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Manatee County's First African-American Commissioner Has Died From COVID-19

Apr 19, 2020

Former Manatee County Commissioner Gwendolyn Brown has died from complications related to the coronavirus.

Brown, 68, was the county's first African-American commissioner.

Her death was announced to the public on Friday during an emergency meeting of the County Commission held to discuss COVID-19 and Manatee's temporary curfew.

Brown was elected in 1994 and served District 2, which spans the Manatee River to include Bradenton, Palmetto, Ellenton and Samoset neighborhoods, until 2010.

Commissioner Reggie Bellamy, who now represents District 2, spoke of her impact on Manatee County during Friday’s meeting.

“She had a legacy in our community and my heart goes out to her and her family,” he said. “”We, obviously from the county commission office to the Brown family, extend our deepest condolences. And what this does is this brings reality for what we’re dealing with.”

Ed Chiles, a Manatee County restaurant owner and son of Florida’s 41st Governor Lawton Chiles, said there's one time he spent with his dad and Gwendolyn Brown he now remembers fondly.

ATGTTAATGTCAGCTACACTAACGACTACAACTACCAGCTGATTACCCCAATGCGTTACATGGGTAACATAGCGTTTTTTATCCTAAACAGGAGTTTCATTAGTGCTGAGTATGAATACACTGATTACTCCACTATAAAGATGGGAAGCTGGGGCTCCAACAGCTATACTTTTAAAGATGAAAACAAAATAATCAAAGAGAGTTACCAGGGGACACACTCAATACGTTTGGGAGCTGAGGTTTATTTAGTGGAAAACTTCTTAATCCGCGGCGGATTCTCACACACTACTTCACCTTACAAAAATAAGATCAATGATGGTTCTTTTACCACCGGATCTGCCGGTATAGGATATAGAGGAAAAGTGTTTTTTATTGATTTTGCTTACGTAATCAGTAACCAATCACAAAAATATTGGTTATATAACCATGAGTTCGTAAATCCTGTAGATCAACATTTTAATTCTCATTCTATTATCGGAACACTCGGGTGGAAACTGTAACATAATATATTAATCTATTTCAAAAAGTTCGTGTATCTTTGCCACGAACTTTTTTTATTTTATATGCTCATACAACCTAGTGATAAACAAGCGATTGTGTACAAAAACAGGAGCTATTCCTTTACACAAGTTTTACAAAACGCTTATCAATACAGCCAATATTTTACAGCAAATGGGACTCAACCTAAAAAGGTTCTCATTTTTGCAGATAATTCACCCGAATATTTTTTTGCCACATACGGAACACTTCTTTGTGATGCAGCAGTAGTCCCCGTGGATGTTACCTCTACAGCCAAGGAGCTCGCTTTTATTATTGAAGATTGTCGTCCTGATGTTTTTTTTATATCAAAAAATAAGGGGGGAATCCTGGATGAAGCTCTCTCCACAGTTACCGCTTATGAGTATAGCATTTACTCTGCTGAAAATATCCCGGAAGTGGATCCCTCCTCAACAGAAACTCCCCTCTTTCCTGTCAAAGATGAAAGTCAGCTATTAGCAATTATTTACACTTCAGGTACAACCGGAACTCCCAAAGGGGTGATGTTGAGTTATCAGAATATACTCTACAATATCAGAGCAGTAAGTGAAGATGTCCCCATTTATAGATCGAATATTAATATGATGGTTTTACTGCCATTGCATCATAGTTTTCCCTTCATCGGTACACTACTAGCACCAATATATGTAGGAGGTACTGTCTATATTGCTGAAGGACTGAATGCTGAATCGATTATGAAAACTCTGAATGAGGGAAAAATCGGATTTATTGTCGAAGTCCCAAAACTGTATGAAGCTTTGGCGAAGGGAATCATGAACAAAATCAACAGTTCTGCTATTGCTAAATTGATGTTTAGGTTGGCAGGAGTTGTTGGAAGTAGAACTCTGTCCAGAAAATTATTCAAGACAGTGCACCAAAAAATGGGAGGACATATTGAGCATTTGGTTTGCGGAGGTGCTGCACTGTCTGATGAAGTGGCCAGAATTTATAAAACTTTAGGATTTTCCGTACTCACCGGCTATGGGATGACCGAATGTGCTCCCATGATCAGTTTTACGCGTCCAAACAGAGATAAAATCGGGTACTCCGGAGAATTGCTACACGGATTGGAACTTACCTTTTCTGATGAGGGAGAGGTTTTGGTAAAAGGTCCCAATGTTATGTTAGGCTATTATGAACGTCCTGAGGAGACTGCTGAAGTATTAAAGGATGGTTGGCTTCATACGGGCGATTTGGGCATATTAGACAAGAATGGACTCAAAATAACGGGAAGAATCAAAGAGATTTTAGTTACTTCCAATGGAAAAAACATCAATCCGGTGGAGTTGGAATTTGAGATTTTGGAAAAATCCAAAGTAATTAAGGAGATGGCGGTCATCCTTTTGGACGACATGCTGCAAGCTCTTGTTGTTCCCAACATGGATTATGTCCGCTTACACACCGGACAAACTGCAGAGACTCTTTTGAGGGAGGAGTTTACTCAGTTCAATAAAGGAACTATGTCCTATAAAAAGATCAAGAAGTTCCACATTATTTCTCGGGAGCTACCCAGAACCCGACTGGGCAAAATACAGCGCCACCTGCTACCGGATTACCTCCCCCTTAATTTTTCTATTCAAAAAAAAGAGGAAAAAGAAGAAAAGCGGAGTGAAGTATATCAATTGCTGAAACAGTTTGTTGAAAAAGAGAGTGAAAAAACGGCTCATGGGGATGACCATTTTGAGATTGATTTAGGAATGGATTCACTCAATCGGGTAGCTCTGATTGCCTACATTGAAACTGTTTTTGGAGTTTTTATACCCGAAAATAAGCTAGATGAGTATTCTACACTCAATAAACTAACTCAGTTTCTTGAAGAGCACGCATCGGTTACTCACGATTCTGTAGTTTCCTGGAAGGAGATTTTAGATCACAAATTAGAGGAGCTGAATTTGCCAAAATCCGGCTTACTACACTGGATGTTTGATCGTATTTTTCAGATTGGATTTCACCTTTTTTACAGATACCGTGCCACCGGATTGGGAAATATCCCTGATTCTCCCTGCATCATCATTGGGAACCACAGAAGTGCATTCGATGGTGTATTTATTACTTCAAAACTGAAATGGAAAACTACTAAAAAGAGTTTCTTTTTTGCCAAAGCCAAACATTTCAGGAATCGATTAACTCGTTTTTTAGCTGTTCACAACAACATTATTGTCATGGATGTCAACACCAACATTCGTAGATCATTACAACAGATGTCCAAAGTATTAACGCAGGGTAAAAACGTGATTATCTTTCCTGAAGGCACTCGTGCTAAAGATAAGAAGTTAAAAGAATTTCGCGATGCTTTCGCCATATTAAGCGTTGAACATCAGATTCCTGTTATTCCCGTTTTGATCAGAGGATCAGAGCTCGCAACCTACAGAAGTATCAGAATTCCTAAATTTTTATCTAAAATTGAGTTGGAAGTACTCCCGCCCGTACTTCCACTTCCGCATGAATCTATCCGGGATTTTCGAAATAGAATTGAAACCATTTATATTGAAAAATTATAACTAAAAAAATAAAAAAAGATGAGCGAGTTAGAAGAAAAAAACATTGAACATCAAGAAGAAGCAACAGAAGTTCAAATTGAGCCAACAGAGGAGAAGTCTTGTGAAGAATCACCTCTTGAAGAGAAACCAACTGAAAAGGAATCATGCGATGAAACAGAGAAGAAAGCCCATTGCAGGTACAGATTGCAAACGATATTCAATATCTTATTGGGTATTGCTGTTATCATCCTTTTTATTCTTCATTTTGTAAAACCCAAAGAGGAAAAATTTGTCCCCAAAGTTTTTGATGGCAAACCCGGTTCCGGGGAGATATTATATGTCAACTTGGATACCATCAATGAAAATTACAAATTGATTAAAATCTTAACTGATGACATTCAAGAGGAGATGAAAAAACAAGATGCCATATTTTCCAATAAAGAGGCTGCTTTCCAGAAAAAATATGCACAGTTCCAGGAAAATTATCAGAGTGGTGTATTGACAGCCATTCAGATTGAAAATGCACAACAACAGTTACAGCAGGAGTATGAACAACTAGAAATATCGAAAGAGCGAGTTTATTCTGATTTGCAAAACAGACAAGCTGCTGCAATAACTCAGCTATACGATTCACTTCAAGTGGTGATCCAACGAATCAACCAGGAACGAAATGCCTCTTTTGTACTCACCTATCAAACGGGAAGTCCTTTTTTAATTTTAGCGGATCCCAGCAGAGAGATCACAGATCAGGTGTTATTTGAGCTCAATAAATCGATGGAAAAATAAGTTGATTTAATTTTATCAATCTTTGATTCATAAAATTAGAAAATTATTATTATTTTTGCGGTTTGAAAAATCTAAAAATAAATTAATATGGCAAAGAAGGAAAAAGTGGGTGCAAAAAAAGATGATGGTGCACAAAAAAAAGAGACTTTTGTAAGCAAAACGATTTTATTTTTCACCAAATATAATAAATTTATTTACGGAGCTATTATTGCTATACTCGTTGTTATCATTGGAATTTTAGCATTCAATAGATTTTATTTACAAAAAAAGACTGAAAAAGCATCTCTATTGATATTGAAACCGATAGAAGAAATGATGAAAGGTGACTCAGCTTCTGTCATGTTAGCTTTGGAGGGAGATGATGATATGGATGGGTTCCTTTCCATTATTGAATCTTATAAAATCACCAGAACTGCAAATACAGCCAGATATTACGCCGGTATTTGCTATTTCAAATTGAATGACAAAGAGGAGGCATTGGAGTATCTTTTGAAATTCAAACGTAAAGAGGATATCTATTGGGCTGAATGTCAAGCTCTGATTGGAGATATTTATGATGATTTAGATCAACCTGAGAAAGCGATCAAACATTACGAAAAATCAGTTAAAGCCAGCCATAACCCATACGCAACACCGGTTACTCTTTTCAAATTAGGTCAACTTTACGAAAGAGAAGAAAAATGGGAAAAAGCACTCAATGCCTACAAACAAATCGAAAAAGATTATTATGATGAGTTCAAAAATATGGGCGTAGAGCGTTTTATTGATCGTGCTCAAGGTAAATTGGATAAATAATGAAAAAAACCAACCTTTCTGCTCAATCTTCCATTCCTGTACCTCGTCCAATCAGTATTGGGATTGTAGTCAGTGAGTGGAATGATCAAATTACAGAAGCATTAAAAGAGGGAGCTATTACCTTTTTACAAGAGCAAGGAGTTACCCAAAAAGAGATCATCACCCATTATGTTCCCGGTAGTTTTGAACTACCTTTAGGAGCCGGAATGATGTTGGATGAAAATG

“I remember, it was a walk we were doing north of the river, and we were in some of the neighborhoods where she had done a lot of work.  I just remember her side-by-side with Dad, and the way that people reacted to that and seeing the two of them be together and big smiles on their face," said Chiles.

"I think it was the two leaders, you know, that really cared about community, and the communities that they cared about got that.”

One of Brown’s campaign volunteer’s Linda Cinque said that Manatee County has lost a huge part of history and she’s grateful for Gwen Brown’s service and dedication.

"I was one of Gwen’s volunteer’s and was at her watch party the night she won her first election," said Cinque. "It was historic, not just for the Brown family, but the entire district which she represented."

A biography from when she was in office said  Brown had a doctorate in early childhood education and administration from Nova University. She also served as executive director of the county's Head Start program from 1991 to 2002.